OEE in an imperfect world

A selection of Normal Distribution Probability...
Image via Wikipedia

Background: This is a more general presentation of “Variation:  OEE’s Silent Partner” published on January 31, 2011.

In a perfect world we can produce quality parts at rate, on time, every time.  In reality, however, all aspects of our processes are subject to variation that affects each factor of Overall Equipment Effectiveness:  Availability, Performance, and Quality.

Our ability to effectively implement Preventive Maintenance programs and Quality Management Systems is reflected in our ability to control and improve our processes, eliminate or reduce variation, and increase throughput.

The Variance Factor

Every process and measurement is subject to variation and error.  It is only reasonable to expect metrics such as Overall Equipment Effectiveness and Labour Efficiency will also exhibit variance.  The normal distribution for four (4) different data sets are represented by the graphic that accompanies this post.  You will note that the average for 3 of the curves (Blue, Red, and Yellow) is common (u = 0) and the shapes of the curves are radically different.  The green curve shows a normal distribution that is shifted to the left, the average (u) is -2, although we can see that the standard deviation for this distribution is better than that of the yellow and red curves.

The graphic also allows us to see the relationship between the Standard Deviation and the shape of curve.  As the Standard Deviation increases, the height decreases and the width increases.  From these simple representations, we can see that our objective is to reduce to the standard deviation.  The only way to do this is to reduce or eliminate variation in our processes.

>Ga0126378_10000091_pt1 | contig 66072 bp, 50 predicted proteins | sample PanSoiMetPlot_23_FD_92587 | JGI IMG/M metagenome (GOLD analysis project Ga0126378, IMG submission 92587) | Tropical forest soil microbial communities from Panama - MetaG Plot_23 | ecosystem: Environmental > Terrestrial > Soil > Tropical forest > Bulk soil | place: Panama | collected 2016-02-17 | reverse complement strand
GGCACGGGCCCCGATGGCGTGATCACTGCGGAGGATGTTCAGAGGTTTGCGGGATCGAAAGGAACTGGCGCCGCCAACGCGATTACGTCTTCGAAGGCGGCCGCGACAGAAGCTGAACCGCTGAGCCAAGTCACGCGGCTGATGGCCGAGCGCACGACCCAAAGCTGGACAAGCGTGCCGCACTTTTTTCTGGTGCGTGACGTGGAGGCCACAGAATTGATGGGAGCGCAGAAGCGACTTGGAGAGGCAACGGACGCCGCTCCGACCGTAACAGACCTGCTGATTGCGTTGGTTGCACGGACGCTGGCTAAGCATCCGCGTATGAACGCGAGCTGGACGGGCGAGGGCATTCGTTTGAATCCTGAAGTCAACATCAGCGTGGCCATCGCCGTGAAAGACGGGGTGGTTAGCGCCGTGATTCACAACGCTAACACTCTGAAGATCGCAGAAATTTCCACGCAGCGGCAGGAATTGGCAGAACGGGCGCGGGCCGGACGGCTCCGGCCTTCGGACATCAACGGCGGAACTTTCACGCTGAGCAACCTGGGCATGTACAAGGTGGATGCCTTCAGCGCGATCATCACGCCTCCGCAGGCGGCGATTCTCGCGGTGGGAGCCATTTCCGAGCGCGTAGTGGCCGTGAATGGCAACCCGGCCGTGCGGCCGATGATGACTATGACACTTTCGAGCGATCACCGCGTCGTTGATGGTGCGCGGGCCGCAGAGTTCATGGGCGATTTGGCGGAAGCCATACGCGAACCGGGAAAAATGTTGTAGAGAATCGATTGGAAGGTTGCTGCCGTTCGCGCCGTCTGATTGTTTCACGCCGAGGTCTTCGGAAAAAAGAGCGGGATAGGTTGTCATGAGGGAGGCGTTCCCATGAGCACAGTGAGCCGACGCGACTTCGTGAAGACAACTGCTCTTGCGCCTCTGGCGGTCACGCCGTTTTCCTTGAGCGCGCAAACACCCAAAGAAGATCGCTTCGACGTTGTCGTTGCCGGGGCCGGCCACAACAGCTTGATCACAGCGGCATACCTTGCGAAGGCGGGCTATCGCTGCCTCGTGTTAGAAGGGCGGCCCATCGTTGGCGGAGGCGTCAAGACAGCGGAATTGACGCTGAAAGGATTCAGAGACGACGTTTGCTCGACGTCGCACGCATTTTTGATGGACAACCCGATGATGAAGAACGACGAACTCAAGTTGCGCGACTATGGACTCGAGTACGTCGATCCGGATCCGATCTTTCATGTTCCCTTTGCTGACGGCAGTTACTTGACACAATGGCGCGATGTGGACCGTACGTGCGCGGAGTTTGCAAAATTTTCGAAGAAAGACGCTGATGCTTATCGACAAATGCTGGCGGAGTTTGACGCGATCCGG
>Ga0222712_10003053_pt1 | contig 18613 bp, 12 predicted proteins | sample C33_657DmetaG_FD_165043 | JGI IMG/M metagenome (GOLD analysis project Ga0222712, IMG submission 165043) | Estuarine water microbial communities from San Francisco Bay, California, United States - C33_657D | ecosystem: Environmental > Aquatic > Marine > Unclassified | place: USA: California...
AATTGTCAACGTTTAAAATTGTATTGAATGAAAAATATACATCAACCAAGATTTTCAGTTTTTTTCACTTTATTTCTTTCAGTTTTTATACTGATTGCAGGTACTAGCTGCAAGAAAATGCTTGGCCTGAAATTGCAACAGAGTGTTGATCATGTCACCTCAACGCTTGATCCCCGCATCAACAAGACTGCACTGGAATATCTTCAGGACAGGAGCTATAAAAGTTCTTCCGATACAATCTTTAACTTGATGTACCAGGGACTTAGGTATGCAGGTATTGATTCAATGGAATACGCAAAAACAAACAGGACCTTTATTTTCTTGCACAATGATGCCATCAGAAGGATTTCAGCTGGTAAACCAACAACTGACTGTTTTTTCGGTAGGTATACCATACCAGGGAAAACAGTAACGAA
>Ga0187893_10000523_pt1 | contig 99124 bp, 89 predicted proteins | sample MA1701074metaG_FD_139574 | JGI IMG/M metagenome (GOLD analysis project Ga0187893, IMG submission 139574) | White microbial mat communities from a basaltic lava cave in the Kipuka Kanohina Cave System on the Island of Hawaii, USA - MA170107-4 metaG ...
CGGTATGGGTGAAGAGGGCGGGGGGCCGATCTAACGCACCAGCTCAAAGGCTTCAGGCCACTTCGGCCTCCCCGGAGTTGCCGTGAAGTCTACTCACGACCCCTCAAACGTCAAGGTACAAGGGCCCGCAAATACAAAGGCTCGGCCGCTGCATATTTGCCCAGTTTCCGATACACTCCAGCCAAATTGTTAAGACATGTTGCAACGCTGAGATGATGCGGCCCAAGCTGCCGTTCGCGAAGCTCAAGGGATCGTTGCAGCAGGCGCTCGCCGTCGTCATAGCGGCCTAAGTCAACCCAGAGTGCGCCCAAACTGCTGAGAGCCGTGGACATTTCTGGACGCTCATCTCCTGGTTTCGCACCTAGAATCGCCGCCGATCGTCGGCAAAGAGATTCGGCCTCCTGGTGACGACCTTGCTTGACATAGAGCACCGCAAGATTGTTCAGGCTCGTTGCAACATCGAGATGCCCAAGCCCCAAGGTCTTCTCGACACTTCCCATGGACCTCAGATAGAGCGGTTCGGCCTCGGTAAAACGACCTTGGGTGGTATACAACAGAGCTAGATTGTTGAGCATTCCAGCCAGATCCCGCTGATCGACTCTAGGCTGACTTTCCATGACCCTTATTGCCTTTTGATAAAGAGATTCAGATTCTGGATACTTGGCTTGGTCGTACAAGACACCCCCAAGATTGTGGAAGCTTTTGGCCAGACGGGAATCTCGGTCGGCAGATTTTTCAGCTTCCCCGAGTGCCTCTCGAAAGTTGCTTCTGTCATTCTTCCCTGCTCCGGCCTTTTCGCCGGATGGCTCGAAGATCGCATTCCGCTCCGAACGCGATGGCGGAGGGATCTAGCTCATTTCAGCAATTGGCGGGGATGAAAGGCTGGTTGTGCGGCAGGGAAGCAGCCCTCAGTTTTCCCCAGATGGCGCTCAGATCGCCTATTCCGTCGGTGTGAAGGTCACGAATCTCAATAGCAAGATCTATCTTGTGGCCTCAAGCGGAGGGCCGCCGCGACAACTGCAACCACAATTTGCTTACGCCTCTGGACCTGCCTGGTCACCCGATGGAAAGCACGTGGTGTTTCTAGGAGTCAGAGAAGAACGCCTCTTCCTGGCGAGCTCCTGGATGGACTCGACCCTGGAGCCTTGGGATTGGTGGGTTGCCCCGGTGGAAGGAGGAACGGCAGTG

We can use a variety of statistical measurements to help us determine or describe the amount of variation we may expect to see.  Although we are not expected to become experts in statistics, most of us should already be familiar with the normal distribution or “bell curve” and terms such as Average, Range, Standard Deviation, Variance, Skewness, and Kurtosis.  In the absence of an actual graphic, these terms help us to picture what the distribution of data may look like in our mind’s eye.

Run Time Data

The simplest common denominator and readily available measurement for production is the quantity of good parts produced.  Many companies have real-time displays that show quantity produced and in some cases go so far as to display Overall Equipment Effectiveness (OEE) and it’s factors – Availability, Performance, and Quality.  While the expense of live streaming data displays can be difficult to justify, there is no reason to abandon the intent that such systems bring to the shop floor.   Equivalent means of reporting can be achieved using “whiteboards” or other forms of data collection.

I am concerned with any system that is based solely on cumulative shift or run data that does not include run time history.  As such, an often overlooked opportunity for improvement is the lack of stability in productivity or throughput over the course of the run.  Systems with run time data allow us to identify production patterns, significant swings in throughput, and to correlate this data with down time history.  This production story board allows us to analyze sources of instability, identify root causes, and implement timely and effective corrective actions.  For processes where throughput is highly unstable, I recommend a direct hands-on review on the shop floor in lieu of post production data analysis.

Overall Equipment Effectiveness

Overall Equipment Effectiveness and the factors Availability, Performance, and Quality do not adequately or fully describe the capability of the production process.  Reporting on the change in standard deviation as well as OEE provides a more meaningful understanding of the process  and its inherent capability.

Improved capability also improves our ability to predict process throughput.  Your materials / production control team will certainly appreciate any improvements to stabilize process throughput as we strive to be more responsive to customer demand and reduce inventories.

Until Next Time – STAY lean!

Vergence Analytics

Twitter:  @Versalytics

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